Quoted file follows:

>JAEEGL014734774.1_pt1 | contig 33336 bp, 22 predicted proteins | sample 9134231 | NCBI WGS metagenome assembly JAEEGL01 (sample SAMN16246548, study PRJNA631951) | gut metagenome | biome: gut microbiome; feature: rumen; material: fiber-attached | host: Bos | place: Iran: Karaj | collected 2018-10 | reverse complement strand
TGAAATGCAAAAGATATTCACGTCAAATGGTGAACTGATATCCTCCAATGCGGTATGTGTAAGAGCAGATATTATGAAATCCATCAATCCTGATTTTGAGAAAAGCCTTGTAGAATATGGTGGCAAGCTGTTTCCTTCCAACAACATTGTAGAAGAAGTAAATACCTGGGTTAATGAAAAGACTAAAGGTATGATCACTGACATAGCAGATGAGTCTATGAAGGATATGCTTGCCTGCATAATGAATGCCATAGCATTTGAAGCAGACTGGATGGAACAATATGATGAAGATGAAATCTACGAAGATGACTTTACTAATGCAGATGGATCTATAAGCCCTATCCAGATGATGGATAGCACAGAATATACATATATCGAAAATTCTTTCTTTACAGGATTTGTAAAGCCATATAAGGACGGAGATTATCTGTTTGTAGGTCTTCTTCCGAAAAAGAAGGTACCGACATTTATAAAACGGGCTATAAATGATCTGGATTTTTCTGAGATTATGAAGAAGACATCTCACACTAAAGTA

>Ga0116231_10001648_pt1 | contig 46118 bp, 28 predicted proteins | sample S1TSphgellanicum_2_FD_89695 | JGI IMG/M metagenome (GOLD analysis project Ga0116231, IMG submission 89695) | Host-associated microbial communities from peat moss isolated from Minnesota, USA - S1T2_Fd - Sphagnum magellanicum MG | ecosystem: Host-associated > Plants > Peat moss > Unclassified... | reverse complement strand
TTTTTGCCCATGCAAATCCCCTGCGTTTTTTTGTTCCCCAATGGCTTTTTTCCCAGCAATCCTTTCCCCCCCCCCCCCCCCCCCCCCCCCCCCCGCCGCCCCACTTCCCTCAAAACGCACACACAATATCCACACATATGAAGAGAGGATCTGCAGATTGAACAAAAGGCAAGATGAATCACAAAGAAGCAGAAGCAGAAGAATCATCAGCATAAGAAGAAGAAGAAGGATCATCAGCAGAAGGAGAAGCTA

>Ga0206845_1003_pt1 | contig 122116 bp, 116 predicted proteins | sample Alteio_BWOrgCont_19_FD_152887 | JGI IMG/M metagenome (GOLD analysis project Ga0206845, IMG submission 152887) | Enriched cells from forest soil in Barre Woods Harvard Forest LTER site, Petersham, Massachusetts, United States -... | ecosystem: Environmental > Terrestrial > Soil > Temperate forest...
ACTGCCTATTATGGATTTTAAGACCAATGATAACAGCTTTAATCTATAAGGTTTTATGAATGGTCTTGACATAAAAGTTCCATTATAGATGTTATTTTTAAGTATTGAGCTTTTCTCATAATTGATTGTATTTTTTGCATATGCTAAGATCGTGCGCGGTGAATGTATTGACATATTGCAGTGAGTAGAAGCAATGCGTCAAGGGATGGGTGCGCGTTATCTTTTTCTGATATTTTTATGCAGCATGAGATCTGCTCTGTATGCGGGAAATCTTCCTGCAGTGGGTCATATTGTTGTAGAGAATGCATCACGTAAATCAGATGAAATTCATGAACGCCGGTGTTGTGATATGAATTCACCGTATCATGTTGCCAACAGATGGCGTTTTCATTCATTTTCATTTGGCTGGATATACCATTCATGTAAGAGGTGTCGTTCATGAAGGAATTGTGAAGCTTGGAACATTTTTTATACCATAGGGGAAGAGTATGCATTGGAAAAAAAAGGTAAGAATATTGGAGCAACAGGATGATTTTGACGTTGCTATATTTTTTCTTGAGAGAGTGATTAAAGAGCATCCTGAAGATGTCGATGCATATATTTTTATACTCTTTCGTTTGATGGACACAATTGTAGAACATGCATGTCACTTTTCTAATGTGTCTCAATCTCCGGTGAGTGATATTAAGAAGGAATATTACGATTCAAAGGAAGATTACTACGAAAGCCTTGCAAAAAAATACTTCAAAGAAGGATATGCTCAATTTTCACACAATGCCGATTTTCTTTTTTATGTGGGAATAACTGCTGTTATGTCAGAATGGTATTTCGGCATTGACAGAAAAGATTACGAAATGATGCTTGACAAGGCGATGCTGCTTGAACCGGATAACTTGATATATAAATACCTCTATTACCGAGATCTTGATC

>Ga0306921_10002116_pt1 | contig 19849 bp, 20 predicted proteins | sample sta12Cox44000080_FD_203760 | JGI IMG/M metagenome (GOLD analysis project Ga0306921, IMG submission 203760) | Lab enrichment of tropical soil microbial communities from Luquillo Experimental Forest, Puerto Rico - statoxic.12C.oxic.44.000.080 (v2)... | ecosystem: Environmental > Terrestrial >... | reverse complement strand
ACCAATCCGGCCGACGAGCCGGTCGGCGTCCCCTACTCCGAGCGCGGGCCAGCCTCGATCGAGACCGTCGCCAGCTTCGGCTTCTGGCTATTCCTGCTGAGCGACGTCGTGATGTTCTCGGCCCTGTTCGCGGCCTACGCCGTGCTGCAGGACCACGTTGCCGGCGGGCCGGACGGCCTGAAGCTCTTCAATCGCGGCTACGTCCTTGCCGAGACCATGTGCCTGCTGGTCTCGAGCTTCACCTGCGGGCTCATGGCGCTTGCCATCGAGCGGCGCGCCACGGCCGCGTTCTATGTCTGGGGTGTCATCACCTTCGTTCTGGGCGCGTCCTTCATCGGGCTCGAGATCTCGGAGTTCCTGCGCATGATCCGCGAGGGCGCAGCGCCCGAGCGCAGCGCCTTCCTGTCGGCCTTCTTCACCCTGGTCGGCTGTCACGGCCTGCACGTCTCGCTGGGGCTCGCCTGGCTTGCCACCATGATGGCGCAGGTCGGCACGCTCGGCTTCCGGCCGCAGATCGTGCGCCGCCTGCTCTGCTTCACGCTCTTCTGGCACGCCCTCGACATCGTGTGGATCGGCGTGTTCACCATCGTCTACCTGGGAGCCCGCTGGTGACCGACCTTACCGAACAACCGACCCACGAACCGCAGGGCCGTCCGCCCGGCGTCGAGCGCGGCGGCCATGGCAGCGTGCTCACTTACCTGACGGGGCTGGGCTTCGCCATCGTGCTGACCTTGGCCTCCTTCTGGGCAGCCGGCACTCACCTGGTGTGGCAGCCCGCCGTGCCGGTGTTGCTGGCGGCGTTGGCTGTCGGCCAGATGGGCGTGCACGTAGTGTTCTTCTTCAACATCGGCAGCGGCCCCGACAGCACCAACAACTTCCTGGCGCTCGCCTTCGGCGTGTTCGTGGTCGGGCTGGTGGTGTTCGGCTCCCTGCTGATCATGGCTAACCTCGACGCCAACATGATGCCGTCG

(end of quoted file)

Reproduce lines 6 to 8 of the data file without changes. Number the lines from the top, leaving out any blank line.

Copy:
ACTGCCTATTATGGATTTTAAGACCAATGATAACAGCTTTAATCTATAAGGTTTTATGAATGGTCTTGACATAAAAGTTCCATTATAGATGTTATTTTTAAGTATTGAGCTTTTCTCATAATTGATTGTATTTTTTGCATATGCTAAGATCGTGCGCGGTGAATGTATTGACATATTGCAGTGAGTAGAAGCAATGCGTCAAGGGATGGGTGCGCGTTATCTTTTTCTGATATTTTTATGCAGCATGAGATCTGCTCTGTATGCGGGAAATCTTCCTGCAGTGGGTCATATTGTTGTAGAGAATGCATCACGTAAATCAGATGAAATTCATGAACGCCGGTGTTGTGATATGAATTCACCGTATCATGTTGCCAACAGATGGCGTTTTCATTCATTTTCATTTGGCTGGATATACCATTCATGTAAGAGGTGTCGTTCATGAAGGAATTGTGAAGCTTGGAACATTTTTTATACCATAGGGGAAGAGTATGCATTGGAAAAAAAAGGTAAGAATATTGGAGCAACAGGATGATTTTGACGTTGCTATATTTTTTCTTGAGAGAGTGATTAAAGAGCATCCTGAAGATGTCGATGCATATATTTTTATACTCTTTCGTTTGATGGACACAATTGTAGAACATGCATGTCACTTTTCTAATGTGTCTCAATCTCCGGTGAGTGATATTAAGAAGGAATATTACGATTCAAAGGAAGATTACTACGAAAGCCTTGCAAAAAAATACTTCAAAGAAGGATATGCTCAATTTTCACACAATGCCGATTTTCTTTTTTATGTGGGAATAACTGCTGTTATGTCAGAATGGTATTTCGGCATTGACAGAAAAGATTACGAAATGATGCTTGACAAGGCGATGCTGCTTGAACCGGATAACTTGATATATAAATACCTCTATTACCGAGATCTTGATC

>Ga0306921_10002116_pt1 | contig 19849 bp, 20 predicted proteins | sample sta12Cox44000080_FD_203760 | JGI IMG/M metagenome (GOLD analysis project Ga0306921, IMG submission 203760) | Lab enrichment of tropical soil microbial communities from Luquillo Experimental Forest, Puerto Rico - statoxic.12C.oxic.44.000.080 (v2)... | ecosystem: Environmental > Terrestrial >... | reverse complement strand
ACCAATCCGGCCGACGAGCCGGTCGGCGTCCCCTACTCCGAGCGCGGGCCAGCCTCGATCGAGACCGTCGCCAGCTTCGGCTTCTGGCTATTCCTGCTGAGCGACGTCGTGATGTTCTCGGCCCTGTTCGCGGCCTACGCCGTGCTGCAGGACCACGTTGCCGGCGGGCCGGACGGCCTGAAGCTCTTCAATCGCGGCTACGTCCTTGCCGAGACCATGTGCCTGCTGGTCTCGAGCTTCACCTGCGGGCTCATGGCGCTTGCCATCGAGCGGCGCGCCACGGCCGCGTTCTATGTCTGGGGTGTCATCACCTTCGTTCTGGGCGCGTCCTTCATCGGGCTCGAGATCTCGGAGTTCCTGCGCATGATCCGCGAGGGCGCAGCGCCCGAGCGCAGCGCCTTCCTGTCGGCCTTCTTCACCCTGGTCGGCTGTCACGGCCTGCACGTCTCGCTGGGGCTCGCCTGGCTTGCCACCATGATGGCGCAGGTCGGCACGCTCGGCTTCCGGCCGCAGATCGTGCGCCGCCTGCTCTGCTTCACGCTCTTCTGGCACGCCCTCGACATCGTGTGGATCGGCGTGTTCACCATCGTCTACCTGGGAGCCCGCTGGTGACCGACCTTACCGAACAACCGACCCACGAACCGCAGGGCCGTCCGCCCGGCGTCGAGCGCGGCGGCCATGGCAGCGTGCTCACTTACCTGACGGGGCTGGGCTTCGCCATCGTGCTGACCTTGGCCTCCTTCTGGGCAGCCGGCACTCACCTGGTGTGGCAGCCCGCCGTGCCGGTGTTGCTGGCGGCGTTGGCTGTCGGCCAGATGGGCGTGCACGTAGTGTTCTTCTTCAACATCGGCAGCGGCCCCGACAGCACCAACAACTTCCTGGCGCTCGCCTTCGGCGTGTTCGTGGTCGGGCTGGTGGTGTTCGGCTCCCTGCTGATCATGGCTAACCTCGACGCCAACATGATGCCGTCG